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A comparison of three different corneal marking methods used to determine cyclotorsion in the horizontal meridian

Authors Lin HY, Fang YT, Chuang YJ, Karlin JN, Chen HY, Lin SY, Lin PJ, Chen M

Received 13 October 2016

Accepted for publication 10 January 2017

Published 8 February 2017 Volume 2017:11 Pages 311—315

DOI https://doi.org/10.2147/OPTH.S124580

Checked for plagiarism Yes

Review by Single-blind

Peer reviewers approved by Dr Lucy Goodman

Peer reviewer comments 3

Editor who approved publication: Dr Scott Fraser

Hung-Yuan Lin,1–3 Yi-Ting Fang,4 Ya-Jung Chuang,5 Justin N Karlin,6 Hsin-Yang Chen,7 Szu-Yuan Lin,8 Pi-Jung Lin,9 Ming Chen10

1Universal Eye Center, Zhong-Li, Taiwan, Republic of China; 2Department of Optometry, Central Taiwan University of Science and Technology, Taichung, Taiwan, Republic of China; 3Department of Ophthalmology, Fu-Jian Medical University, People’s Republic of China; 4Universal Eye Center, Taoyuan, Taiwan, Republic of China; 5Universal Eye Center, Long-Tan, Taiwan, Republic of China; 6Department of Ophthalmology, University of Virginia, Charlottesville, VA, USA; 7Department of Ophthalmology, Ningbo First Hospital, People’s Republic of China; 8Department of Ophthalmology, Cathay General Hospital, 9Universal Eye Center, Taipei, Taiwan, Republic of China; 10Department of Surgery, Division of Ophthalmology, John A Burns School of Medicine, University of Hawaii, Honolulu, HI, USA

Abstract: During toric intraocular lens (IOL) implantation, surgeons must take particular care to ensure that inaccurate preoperative measurement and intraoperative misalignment do not cause unexpected postoperative residual astigmatism. This retrospective, comparative case series study aimed to analyze the rotational deviation, or cyclotorsion, of three corneal marking methods: VERION digital marker (VDM; reference), horizontal slit beam marking (HSBM), and subjective direct visual marking (SDVM) on the table (using a bevel knife tip). Subjects included 81 eyes of 61 patients (mean age: 65.70±13.14 years; range: 32–91 years) undergoing scheduled cataract surgery. A preoperative reference image was taken of each eye. Subsequently, a slit lamp with the light beam turned to the horizontal meridian was used to align the seated patient’s head, and two reference marks were placed at the 3- and 9-o’clock positions of the corneal limbus using a 27-gauge needle and marking pen (HSBM). Upon transfer to the surgical table, the VDM was used to display a real-time dial scale on the patient’s eye, with the entrance of the temporal clear corneal incision (CCI) at 0° (horizontal meridian). Simultaneously, a bevel knife tip was used to create a marker based on the surgeon’s visual determination of the temporal 0° point (SDVM). We used the VDM to quantitatively evaluate the accuracy of axis alignment via deviation from the horizontal reference meridian. Compared with the reference meridian, the SDVM (–3.46°±7.32°, range: –18° to 13°) exhibited greater average relative cyclotorsion versus the HSBM (0.41°±4.92°, range: –10° to 10°). Furthermore, the mean average misalignment was significantly less in the HSBM group versus the SDVM group (t=4.179, P<0.001). The VDM is likely a reliable marking method, similar to the HSBM. In contrast, the SDVM is not entirely reliable. The VDM usage may prevent inaccurate preoperative manual marking during toric IOL implantation.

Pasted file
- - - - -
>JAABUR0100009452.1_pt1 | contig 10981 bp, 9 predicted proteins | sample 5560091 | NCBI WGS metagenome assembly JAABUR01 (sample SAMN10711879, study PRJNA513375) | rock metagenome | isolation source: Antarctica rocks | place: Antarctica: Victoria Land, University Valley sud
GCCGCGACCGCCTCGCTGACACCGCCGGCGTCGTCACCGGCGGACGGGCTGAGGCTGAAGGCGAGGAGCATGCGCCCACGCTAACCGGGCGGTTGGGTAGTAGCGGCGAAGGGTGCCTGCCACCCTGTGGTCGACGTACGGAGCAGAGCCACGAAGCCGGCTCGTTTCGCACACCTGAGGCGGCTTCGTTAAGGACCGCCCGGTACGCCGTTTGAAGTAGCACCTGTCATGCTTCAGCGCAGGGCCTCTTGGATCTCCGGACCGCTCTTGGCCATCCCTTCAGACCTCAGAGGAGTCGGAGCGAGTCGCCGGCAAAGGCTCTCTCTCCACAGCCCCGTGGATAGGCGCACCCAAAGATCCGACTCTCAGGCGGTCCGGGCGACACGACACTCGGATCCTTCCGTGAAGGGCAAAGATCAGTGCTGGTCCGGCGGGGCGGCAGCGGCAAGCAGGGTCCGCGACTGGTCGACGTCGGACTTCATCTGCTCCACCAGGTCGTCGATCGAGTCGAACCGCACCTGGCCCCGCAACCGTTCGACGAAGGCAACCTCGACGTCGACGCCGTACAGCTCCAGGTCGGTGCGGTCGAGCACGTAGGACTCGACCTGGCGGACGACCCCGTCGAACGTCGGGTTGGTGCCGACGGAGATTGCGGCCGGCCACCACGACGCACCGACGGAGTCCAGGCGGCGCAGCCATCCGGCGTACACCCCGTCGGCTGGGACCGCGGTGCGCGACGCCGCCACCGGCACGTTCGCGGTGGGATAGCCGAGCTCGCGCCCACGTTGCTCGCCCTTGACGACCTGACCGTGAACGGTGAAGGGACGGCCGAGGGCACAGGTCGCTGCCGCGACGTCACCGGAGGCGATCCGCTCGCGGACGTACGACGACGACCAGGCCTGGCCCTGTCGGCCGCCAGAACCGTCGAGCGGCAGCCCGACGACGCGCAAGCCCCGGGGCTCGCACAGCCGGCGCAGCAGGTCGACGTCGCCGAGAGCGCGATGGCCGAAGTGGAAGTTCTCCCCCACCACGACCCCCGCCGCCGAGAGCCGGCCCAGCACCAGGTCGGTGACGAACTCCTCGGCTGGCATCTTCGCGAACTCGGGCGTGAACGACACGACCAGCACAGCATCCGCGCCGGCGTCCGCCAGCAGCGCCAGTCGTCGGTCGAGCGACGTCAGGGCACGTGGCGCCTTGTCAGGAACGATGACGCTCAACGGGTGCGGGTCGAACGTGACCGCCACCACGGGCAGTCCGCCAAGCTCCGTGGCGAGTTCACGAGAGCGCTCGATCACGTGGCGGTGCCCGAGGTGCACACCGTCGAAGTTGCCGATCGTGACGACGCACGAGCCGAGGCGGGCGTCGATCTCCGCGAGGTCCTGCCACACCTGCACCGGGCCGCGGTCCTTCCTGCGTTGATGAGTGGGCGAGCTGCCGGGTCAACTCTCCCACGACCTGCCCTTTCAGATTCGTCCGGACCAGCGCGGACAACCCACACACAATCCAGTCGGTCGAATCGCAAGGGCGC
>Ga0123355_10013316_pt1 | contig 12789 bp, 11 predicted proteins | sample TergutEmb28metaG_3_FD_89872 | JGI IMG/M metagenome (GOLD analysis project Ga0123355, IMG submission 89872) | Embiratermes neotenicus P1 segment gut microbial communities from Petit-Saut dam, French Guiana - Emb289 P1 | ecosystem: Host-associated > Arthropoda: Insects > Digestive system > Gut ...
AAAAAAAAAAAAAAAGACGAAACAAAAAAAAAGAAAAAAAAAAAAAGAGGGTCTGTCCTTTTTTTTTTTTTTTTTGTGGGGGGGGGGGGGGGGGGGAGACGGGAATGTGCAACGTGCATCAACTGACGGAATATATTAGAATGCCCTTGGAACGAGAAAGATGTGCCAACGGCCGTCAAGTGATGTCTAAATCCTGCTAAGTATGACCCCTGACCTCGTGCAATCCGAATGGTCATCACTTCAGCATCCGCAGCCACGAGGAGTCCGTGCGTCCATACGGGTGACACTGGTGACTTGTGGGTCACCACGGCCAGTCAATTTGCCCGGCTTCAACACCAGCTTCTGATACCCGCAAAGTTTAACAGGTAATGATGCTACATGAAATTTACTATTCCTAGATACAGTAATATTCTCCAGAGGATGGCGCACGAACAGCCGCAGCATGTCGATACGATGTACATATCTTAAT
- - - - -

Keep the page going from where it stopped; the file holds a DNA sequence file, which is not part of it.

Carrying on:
Keywords: VERION digital marker, horizontal slit beam marking, subjective direct visual marking

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